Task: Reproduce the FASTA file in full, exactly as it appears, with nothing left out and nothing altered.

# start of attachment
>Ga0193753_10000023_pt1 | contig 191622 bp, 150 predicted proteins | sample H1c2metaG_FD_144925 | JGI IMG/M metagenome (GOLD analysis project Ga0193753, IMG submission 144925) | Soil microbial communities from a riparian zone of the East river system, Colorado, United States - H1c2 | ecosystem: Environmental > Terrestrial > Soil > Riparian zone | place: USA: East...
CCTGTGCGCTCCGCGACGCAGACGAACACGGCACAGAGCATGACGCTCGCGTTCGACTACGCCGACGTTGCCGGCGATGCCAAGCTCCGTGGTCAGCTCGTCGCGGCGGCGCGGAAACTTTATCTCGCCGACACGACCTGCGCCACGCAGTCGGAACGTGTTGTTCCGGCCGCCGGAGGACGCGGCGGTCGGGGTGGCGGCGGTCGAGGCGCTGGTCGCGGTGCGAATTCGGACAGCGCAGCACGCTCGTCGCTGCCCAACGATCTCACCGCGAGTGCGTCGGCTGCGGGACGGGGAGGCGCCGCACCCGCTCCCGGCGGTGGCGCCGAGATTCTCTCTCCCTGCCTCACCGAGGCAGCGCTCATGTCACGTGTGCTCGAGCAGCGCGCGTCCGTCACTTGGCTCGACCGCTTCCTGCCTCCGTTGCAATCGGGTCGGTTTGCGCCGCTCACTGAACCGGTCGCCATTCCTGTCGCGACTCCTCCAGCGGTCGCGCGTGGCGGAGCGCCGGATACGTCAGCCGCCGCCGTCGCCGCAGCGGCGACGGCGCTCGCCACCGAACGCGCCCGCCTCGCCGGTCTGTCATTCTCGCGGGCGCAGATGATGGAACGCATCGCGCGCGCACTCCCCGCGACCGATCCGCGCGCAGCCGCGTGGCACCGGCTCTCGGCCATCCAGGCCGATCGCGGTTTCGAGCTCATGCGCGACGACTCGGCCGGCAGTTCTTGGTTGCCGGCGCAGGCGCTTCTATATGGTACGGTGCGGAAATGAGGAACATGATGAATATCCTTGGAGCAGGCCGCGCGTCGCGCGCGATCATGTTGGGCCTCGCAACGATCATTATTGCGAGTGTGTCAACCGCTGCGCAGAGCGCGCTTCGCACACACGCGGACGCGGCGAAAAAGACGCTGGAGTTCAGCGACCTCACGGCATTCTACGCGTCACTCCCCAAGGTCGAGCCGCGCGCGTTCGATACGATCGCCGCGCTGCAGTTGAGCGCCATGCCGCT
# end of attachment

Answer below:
>Ga0193753_10000023_pt1 | contig 191622 bp, 150 predicted proteins | sample H1c2metaG_FD_144925 | JGI IMG/M metagenome (GOLD analysis project Ga0193753, IMG submission 144925) | Soil microbial communities from a riparian zone of the East river system, Colorado, United States - H1c2 | ecosystem: Environmental > Terrestrial > Soil > Riparian zone | place: USA: East...
CCTGTGCGCTCCGCGACGCAGACGAACACGGCACAGAGCATGACGCTCGCGTTCGACTACGCCGACGTTGCCGGCGATGCCAAGCTCCGTGGTCAGCTCGTCGCGGCGGCGCGGAAACTTTATCTCGCCGACACGACCTGCGCCACGCAGTCGGAACGTGTTGTTCCGGCCGCCGGAGGACGCGGCGGTCGGGGTGGCGGCGGTCGAGGCGCTGGTCGCGGTGCGAATTCGGACAGCGCAGCACGCTCGTCGCTGCCCAACGATCTCACCGCGAGTGCGTCGGCTGCGGGACGGGGAGGCGCCGCACCCGCTCCCGGCGGTGGCGCCGAGATTCTCTCTCCCTGCCTCACCGAGGCAGCGCTCATGTCACGTGTGCTCGAGCAGCGCGCGTCCGTCACTTGGCTCGACCGCTTCCTGCCTCCGTTGCAATCGGGTCGGTTTGCGCCGCTCACTGAACCGGTCGCCATTCCTGTCGCGACTCCTCCAGCGGTCGCGCGTGGCGGAGCGCCGGATACGTCAGCCGCCGCCGTCGCCGCAGCGGCGACGGCGCTCGCCACCGAACGCGCCCGCCTCGCCGGTCTGTCATTCTCGCGGGCGCAGATGATGGAACGCATCGCGCGCGCACTCCCCGCGACCGATCCGCGCGCAGCCGCGTGGCACCGGCTCTCGGCCATCCAGGCCGATCGCGGTTTCGAGCTCATGCGCGACGACTCGGCCGGCAGTTCTTGGTTGCCGGCGCAGGCGCTTCTATATGGTACGGTGCGGAAATGAGGAACATGATGAATATCCTTGGAGCAGGCCGCGCGTCGCGCGCGATCATGTTGGGCCTCGCAACGATCATTATTGCGAGTGTGTCAACCGCTGCGCAGAGCGCGCTTCGCACACACGCGGACGCGGCGAAAAAGACGCTGGAGTTCAGCGACCTCACGGCATTCTACGCGTCACTCCCCAAGGTCGAGCCGCGCGCGTTCGATACGATCGCCGCGCTGCAGTTGAGCGCCATGCCGCT